School wellness team best practices to promote wellness policy implementation
Profili, E., Rubio, D. S., Lane, H. G., Jaspers, L. H., Lopes, M. S., Black, M. M., & Hager, E. R. (2017). School wellness team best practices to promote wellness policy implementation. Preventive Medicine, 101, 34-37. DOI: 10.1016/j.ypmed.2017.05.016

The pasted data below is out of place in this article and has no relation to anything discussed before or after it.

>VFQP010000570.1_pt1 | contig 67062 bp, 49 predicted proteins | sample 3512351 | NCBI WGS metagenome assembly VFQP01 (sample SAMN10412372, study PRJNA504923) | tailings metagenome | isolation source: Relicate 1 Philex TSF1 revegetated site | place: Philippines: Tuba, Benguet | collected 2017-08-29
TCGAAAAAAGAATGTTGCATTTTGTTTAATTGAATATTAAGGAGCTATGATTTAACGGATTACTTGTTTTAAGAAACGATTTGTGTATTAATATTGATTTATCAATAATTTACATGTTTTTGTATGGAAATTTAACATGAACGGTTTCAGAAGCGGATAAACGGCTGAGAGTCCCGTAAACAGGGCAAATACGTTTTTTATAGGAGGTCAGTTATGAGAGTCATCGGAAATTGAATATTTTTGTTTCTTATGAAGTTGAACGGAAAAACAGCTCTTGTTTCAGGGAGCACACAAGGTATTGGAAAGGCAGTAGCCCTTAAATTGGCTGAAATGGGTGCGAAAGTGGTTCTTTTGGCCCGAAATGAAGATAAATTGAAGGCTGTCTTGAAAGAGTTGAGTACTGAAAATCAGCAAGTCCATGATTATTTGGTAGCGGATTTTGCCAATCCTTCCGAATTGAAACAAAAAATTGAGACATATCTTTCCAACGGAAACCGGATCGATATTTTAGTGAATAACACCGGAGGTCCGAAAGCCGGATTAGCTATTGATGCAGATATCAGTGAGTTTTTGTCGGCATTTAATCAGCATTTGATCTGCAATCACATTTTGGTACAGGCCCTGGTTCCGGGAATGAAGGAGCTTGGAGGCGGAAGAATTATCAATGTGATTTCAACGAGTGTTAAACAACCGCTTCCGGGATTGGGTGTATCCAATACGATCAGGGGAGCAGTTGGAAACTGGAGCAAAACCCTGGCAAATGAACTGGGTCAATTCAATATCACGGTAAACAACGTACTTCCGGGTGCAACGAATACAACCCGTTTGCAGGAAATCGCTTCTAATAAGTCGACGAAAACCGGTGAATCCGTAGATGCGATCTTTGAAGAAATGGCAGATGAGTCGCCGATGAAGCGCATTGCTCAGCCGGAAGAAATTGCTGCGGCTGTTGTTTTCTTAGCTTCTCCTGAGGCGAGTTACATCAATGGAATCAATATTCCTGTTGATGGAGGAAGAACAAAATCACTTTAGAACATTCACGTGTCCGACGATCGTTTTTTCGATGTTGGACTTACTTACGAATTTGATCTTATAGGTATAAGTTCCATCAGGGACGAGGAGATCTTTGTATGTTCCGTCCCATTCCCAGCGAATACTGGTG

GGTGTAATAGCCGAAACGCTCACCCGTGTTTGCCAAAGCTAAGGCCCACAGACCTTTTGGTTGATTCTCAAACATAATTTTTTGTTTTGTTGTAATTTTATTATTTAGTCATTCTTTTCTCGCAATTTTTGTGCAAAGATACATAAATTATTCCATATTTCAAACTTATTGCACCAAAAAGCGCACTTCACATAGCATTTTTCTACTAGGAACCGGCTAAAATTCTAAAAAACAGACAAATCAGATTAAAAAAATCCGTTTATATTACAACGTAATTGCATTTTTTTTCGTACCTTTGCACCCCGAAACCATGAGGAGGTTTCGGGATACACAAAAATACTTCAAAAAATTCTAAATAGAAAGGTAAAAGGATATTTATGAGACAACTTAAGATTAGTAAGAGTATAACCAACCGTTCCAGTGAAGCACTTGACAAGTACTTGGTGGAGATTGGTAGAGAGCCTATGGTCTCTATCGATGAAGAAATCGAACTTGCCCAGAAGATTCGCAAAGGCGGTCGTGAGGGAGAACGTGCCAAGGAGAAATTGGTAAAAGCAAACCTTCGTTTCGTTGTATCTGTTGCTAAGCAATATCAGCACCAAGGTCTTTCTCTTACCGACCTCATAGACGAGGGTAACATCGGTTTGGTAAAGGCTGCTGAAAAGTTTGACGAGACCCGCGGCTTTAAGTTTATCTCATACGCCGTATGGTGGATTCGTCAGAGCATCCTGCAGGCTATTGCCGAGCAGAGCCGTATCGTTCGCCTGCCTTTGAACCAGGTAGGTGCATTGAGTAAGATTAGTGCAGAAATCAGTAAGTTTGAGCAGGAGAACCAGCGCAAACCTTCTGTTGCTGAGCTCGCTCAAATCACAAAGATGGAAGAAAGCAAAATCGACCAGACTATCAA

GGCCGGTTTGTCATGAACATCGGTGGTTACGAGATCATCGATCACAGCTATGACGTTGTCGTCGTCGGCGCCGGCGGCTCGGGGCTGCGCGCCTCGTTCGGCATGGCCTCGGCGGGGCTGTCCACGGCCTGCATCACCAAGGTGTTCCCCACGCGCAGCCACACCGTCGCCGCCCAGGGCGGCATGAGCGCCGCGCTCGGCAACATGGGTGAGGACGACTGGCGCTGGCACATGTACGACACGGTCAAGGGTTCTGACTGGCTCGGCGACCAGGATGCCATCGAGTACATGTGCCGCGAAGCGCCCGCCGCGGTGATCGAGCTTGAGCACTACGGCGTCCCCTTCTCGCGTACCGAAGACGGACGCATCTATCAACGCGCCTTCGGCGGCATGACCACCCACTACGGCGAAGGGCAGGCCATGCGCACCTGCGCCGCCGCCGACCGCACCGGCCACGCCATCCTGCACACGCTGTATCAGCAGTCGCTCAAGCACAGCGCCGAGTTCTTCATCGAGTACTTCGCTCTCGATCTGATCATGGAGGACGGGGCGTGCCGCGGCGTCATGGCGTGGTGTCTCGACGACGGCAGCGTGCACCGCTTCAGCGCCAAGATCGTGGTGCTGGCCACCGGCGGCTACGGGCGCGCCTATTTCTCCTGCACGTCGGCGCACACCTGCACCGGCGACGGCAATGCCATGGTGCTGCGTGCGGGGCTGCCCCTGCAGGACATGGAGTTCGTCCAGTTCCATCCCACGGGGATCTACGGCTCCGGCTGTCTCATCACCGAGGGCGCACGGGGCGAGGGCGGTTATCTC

Schools with wellness teams are more likely to implement federally mandated Local Wellness Policies (LWPs, Local Education Agency-level policies for healthy eating/physical activity). Best practices have been developed for wellness teams based on minimal empirical evidence. The purpose of this study is to determine, among schools with wellness teams, associations between LWP implementation and six wellness team best practices (individually and as a sum score). An online survey targeting Maryland school wellness leaders/administrators (52.4% response rate, 2012-2013 school year) was administered that included LWP implementation (17-item scale: categorized as no, low, and high implementation) and six wellness team best practices. Analyses included multi-level multinomial logistic regression. Wellness teams were present in 311/707 (44.0%) schools, with no (19.6%), low (36.0%), and high (44.4%) LWP implementation. A sum score representing active wellness teams (mean= 2.6) included: setting healthy eating/physical activity goals (66.9%), informing the public of LWP activities (71.4%), meeting >= 4 times/year (45.8%), and having school staff (46.9%), parent (25.4%), or student (14.8%) representation. In adjusted models, goal setting, meeting >= 4 times/year, and student representation were associated with high LWP implementation. For every one-unit increase in active wellness team sum score, schools were 41% more likely to be in high versus no implementation (Likelihood Ratio = 1.41, 95% C. I. = 1.13, 1.76). In conclusion, wellness teams meeting best practices are more likely to implement LWPs. Interventions should focus on the formation ofwellness teamswith recommended composition/activities. Study findings provide support for wellness team recommendations stemming from the 2016 Healthy, Hunger-Free Kids Act final rule. (C) 2017 Published by Elsevier Inc.